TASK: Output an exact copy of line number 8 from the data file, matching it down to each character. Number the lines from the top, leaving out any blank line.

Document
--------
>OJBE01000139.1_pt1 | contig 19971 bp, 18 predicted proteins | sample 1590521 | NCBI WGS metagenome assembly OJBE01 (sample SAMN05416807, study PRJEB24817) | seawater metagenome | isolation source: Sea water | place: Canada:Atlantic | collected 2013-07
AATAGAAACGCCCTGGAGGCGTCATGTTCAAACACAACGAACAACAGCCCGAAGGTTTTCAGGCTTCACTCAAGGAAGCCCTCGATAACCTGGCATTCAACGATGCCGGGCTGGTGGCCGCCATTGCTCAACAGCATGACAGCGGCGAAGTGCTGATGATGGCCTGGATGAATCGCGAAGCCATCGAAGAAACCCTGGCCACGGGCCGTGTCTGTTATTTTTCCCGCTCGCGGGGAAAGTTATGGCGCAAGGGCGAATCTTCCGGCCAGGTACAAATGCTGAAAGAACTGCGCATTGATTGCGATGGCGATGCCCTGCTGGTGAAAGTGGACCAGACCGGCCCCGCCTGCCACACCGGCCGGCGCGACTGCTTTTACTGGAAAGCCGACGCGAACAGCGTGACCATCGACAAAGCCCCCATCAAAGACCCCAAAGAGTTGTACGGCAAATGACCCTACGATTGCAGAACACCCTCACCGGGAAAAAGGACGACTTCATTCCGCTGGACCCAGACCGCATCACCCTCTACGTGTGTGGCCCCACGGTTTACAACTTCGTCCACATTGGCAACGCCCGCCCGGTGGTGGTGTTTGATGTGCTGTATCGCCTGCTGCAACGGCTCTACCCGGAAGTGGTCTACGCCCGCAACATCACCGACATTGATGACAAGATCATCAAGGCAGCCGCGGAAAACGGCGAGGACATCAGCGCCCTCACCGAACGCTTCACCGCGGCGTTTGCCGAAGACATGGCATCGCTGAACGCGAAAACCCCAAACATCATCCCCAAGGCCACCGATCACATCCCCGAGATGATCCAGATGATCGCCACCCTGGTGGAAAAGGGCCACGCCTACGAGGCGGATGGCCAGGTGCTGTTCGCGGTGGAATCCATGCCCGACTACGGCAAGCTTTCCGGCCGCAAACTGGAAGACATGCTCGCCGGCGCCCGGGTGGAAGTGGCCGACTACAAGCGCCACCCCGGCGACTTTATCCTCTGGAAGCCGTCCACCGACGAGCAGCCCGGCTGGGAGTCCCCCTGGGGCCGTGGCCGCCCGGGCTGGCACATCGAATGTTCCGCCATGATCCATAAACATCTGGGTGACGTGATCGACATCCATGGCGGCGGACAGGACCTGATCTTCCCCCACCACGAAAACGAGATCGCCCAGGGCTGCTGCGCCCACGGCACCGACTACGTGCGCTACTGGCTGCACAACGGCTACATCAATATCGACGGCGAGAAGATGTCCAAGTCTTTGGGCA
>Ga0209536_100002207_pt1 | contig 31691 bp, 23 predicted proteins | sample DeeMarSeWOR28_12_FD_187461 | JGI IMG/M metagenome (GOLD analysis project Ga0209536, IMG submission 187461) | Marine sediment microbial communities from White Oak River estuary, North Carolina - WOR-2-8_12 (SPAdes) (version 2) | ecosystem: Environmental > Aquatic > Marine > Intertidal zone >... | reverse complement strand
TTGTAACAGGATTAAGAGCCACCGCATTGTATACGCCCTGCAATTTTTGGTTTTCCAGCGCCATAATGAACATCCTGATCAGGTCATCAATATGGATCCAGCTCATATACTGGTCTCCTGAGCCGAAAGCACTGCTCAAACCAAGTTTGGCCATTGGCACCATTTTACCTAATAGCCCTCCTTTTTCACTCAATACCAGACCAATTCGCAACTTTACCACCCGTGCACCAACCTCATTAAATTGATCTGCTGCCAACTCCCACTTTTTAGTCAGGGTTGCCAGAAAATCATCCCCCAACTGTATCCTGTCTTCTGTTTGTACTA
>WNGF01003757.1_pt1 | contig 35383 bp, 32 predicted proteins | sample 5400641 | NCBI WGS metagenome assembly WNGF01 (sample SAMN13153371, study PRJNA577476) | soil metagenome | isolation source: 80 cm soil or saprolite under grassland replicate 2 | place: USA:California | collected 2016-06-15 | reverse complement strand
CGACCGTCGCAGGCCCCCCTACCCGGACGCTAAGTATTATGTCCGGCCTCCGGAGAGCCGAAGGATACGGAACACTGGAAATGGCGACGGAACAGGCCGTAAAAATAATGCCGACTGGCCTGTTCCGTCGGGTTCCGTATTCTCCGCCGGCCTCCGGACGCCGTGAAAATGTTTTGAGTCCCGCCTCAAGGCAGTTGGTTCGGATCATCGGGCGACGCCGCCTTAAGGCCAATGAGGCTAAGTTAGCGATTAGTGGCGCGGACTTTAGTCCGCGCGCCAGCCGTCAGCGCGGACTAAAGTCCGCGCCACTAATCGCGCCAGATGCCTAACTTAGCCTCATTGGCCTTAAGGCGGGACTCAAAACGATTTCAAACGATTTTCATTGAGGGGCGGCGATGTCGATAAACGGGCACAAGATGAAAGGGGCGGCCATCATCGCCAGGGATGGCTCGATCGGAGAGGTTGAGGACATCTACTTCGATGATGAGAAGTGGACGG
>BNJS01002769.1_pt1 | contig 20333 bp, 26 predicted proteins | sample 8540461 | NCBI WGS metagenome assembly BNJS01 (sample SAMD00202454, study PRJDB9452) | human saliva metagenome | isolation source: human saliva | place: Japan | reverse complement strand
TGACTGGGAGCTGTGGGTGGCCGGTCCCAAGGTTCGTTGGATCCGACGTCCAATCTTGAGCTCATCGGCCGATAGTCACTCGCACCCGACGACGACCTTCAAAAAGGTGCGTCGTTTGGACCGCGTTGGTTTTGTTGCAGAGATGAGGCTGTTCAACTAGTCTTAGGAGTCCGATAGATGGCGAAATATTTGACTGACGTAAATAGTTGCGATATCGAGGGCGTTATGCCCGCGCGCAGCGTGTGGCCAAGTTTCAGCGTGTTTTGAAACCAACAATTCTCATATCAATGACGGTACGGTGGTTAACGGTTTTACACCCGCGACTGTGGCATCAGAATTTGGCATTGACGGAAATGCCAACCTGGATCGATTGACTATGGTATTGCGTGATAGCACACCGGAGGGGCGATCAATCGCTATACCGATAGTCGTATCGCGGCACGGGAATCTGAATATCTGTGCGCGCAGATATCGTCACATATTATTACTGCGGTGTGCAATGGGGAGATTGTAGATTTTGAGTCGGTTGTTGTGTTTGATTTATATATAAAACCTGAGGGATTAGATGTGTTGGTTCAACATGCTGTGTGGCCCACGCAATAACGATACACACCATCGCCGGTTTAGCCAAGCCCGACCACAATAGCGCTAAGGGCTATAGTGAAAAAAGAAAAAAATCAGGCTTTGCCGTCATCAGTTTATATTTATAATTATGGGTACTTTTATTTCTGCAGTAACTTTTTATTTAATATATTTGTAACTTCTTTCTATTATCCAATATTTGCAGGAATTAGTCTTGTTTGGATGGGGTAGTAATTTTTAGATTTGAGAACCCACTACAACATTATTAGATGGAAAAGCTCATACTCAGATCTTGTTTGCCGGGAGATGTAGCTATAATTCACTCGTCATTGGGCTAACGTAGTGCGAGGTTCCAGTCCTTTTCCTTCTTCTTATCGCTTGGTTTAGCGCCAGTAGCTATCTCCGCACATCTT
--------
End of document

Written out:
TGACTGGGAGCTGTGGGTGGCCGGTCCCAAGGTTCGTTGGATCCGACGTCCAATCTTGAGCTCATCGGCCGATAGTCACTCGCACCCGACGACGACCTTCAAAAAGGTGCGTCGTTTGGACCGCGTTGGTTTTGTTGCAGAGATGAGGCTGTTCAACTAGTCTTAGGAGTCCGATAGATGGCGAAATATTTGACTGACGTAAATAGTTGCGATATCGAGGGCGTTATGCCCGCGCGCAGCGTGTGGCCAAGTTTCAGCGTGTTTTGAAACCAACAATTCTCATATCAATGACGGTACGGTGGTTAACGGTTTTACACCCGCGACTGTGGCATCAGAATTTGGCATTGACGGAAATGCCAACCTGGATCGATTGACTATGGTATTGCGTGATAGCACACCGGAGGGGCGATCAATCGCTATACCGATAGTCGTATCGCGGCACGGGAATCTGAATATCTGTGCGCGCAGATATCGTCACATATTATTACTGCGGTGTGCAATGGGGAGATTGTAGATTTTGAGTCGGTTGTTGTGTTTGATTTATATATAAAACCTGAGGGATTAGATGTGTTGGTTCAACATGCTGTGTGGCCCACGCAATAACGATACACACCATCGCCGGTTTAGCCAAGCCCGACCACAATAGCGCTAAGGGCTATAGTGAAAAAAGAAAAAAATCAGGCTTTGCCGTCATCAGTTTATATTTATAATTATGGGTACTTTTATTTCTGCAGTAACTTTTTATTTAATATATTTGTAACTTCTTTCTATTATCCAATATTTGCAGGAATTAGTCTTGTTTGGATGGGGTAGTAATTTTTAGATTTGAGAACCCACTACAACATTATTAGATGGAAAAGCTCATACTCAGATCTTGTTTGCCGGGAGATGTAGCTATAATTCACTCGTCATTGGGCTAACGTAGTGCGAGGTTCCAGTCCTTTTCCTTCTTCTTATCGCTTGGTTTAGCGCCAGTAGCTATCTCCGCACATCTT